From a small estate that are producing hand crafted wines, this wine is rich and honeyed! Brilliant with Christmas Pudding, Stilton or as an alternative to a dessert! This Pinot Gris is quite rich and slightly oily but it has lovely balance so it isnt too heavy or sickly!


Redefining Cava by Emily Harman

Cava is one of Spain's most infamous wines - this sparkling wine finds itself sandwiched in between the cheaper, less exciting offerings on a wine list or shop shelf. Most serious Champagne drinkers steer themselves well clear of it.

I never understood that despite everything I read on paper about Cava (that is must go through the same expensive production method as Champagne to give it a natural bubble as opposed to the quickly produced carbonated bubble of Prosecco), it was cheap and quite frankly unpleasant.

I started to look into the ‘Why’s of it. Why did what I was tasting seem so far away from a quality wine? Why was some much money and time being spent on a wine that was made in such a way for the end the end result to be lackluster and drab?

Whilst the majority of Cava is produced in and around Penedes, near to Barcelona – the legal requirements for a wine to be called Cava is that it is can be produced anywhere in Spain providing it is made with the traditional method and has been aged appropriately.

I drew my focus to Penedes and what happens there in the heart of Cava production.

Each year around 260 million bottles are produced and approximately 80% of this is made by two producers. There are around 250 producers of Cava with less than 10 of these producing cava from their own vineyards.

On those facts alone it starts to become very clear as to why the quality falters. Alongside this, the Cava DO is very relaxed in comparison to the legal requirements in place in other sparkling wine regions such as Champagne.

As mentioned earlier, legally Cava can be made from many regions all over the country. The producers are legally allowed to produce Cava from up to 9 different grapes and due to hot climate in some of Spains regions – it is legal for producer to acidify their wines too. It is also commonplace that the majority of the producers buy their grapes and base wines from other growers.

As my research progressed, the facts revealed the truth in what I had been tasting but with every region and appellation this is always more than what is seen on the surface and Cava is no exception. It is a small movement here, there are around a dozen producers that revert from the norm and produce wines with care from their own vineyards.

And with relief I was lucky enough to discover the Recaredo wines.

Recaredo is a 3rd generation estate with 50ha of vines. The estate was founded in 1924 and is now in the hands of Ton Mata. Ton converted all the vineyards to Biodynamic several years ago and has never looked back.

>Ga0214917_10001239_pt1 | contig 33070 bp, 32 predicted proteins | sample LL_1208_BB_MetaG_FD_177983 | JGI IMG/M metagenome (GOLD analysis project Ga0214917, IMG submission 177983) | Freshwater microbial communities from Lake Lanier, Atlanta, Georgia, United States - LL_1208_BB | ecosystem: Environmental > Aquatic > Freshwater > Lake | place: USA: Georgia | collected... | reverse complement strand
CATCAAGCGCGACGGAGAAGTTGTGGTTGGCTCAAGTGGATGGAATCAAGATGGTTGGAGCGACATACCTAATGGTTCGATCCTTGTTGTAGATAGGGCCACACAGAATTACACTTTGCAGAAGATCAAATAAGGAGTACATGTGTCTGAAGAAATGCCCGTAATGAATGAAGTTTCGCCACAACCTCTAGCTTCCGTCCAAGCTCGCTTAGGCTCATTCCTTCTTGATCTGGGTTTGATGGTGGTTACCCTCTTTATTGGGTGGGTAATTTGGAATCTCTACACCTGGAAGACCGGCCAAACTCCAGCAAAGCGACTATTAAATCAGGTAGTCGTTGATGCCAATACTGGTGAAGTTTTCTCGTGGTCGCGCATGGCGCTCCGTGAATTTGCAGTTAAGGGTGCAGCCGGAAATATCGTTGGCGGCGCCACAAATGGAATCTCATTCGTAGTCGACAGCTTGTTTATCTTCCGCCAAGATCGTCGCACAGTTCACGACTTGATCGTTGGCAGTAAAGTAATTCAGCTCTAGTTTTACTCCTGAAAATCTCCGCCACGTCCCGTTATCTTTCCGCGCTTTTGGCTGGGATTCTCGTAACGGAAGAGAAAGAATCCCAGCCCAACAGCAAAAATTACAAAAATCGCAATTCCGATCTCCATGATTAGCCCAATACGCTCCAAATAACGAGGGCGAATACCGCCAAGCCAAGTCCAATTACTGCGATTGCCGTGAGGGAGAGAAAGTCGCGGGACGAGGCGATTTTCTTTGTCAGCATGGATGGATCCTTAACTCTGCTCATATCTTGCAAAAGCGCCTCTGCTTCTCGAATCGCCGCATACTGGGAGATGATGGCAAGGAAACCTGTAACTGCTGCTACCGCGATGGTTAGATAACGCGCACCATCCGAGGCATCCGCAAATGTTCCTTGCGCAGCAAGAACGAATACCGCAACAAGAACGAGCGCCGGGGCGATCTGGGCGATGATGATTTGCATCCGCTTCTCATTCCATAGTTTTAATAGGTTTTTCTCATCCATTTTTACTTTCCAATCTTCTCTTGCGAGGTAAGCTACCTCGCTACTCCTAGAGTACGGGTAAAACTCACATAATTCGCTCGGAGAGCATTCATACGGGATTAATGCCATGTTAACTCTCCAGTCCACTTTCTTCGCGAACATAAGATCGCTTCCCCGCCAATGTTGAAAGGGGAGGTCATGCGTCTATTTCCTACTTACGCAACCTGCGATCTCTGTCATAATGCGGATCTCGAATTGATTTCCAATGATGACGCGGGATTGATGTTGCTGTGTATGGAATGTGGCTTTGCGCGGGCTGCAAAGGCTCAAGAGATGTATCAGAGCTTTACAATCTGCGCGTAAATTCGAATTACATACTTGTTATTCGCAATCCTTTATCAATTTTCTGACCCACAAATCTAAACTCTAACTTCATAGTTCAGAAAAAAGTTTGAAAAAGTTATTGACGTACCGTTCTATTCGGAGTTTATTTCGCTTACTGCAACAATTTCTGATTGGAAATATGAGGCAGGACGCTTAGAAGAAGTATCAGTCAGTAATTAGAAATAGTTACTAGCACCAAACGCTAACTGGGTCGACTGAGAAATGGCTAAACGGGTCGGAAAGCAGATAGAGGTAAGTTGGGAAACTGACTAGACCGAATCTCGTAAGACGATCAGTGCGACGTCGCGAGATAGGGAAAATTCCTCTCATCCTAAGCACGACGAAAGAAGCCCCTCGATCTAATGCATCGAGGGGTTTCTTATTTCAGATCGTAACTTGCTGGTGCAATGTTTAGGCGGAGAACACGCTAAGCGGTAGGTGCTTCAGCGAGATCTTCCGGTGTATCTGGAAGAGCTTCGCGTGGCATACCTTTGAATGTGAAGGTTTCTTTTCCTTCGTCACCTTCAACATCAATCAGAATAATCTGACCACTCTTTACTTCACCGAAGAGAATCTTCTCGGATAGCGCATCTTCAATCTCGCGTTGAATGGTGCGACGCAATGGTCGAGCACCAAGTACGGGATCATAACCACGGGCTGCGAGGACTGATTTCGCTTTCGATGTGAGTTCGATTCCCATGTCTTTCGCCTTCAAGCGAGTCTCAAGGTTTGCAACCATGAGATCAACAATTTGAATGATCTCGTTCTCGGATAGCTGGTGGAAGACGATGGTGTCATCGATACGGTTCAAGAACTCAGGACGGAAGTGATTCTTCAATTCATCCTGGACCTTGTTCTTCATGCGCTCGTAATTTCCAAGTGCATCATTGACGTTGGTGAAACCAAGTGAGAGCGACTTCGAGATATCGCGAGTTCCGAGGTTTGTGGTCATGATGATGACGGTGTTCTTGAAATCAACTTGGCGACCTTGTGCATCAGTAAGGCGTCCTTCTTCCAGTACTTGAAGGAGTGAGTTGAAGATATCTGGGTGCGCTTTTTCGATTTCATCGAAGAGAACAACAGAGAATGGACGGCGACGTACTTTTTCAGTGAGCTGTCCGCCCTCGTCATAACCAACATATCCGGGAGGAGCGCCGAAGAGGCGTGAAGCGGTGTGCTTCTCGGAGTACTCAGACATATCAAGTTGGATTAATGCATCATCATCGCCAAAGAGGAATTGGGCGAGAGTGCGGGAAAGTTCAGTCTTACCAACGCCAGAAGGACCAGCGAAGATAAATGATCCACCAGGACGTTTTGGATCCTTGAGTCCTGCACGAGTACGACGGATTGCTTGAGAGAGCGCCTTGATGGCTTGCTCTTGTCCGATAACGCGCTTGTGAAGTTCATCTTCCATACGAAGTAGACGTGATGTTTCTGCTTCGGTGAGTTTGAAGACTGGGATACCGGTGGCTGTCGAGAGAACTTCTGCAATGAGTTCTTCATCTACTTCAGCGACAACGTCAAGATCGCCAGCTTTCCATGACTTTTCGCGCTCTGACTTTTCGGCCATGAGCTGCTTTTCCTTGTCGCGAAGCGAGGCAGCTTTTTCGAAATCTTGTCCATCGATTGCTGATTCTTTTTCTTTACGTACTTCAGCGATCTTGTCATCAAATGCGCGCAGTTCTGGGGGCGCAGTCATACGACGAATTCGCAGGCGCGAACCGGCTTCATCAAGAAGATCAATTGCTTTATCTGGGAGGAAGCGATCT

Ton is a curious man who seeks to produce a high quality cared for wine, he has extended his research further afield – Recaredo are working alongside the Foods Technology Department of the Universidad Politécnica de Madrid. This research project is on yeast – Recaredo are selecting yeasts from their own vines and then experimenting with to see how this affects he personality of their wines.

The ethos at this estate is for all their wines to express grape, place and vintage. Recaredo try to work majorly with Xarelo - for it's ageing potential aswell as its capability of expressing where it is grown. 

All wines are Non Dose and vintage, with longer ageing that they are legally required. It is worth mentioning that there is no acidification here. The long ageing of all their wines (with some of their wines ageing for over 100 months) before their release, these deliver something quite special, with high levels of complexity that has been derived from the long time on lees. Recaredos’ Gran Reserva is aged for 50 months when the DO only requires 30 months. All the wines are hand riddled and hand disgorged.

Whilst other grower producers have chosen to break away from the Cava appellation, Recaredo decided to stay with the intention to improve and develop the DO. They are pushing for it to be a legal requirement to write recoltant/negotiant on the label to enable the consumer to be able to distinguish between those who work with their own fruit and those who buy grapes.

All of their wines are striking and individual. The 2010 Intens Rosat – a pink Cava made from bleeding the juice from Pinot Noir and Monastrell grapes. The Rosat is then aged for 33months on the lees – the result is an innovative and delicious glass of bubbles - I can't wait to see what else this appellation will bring in the future.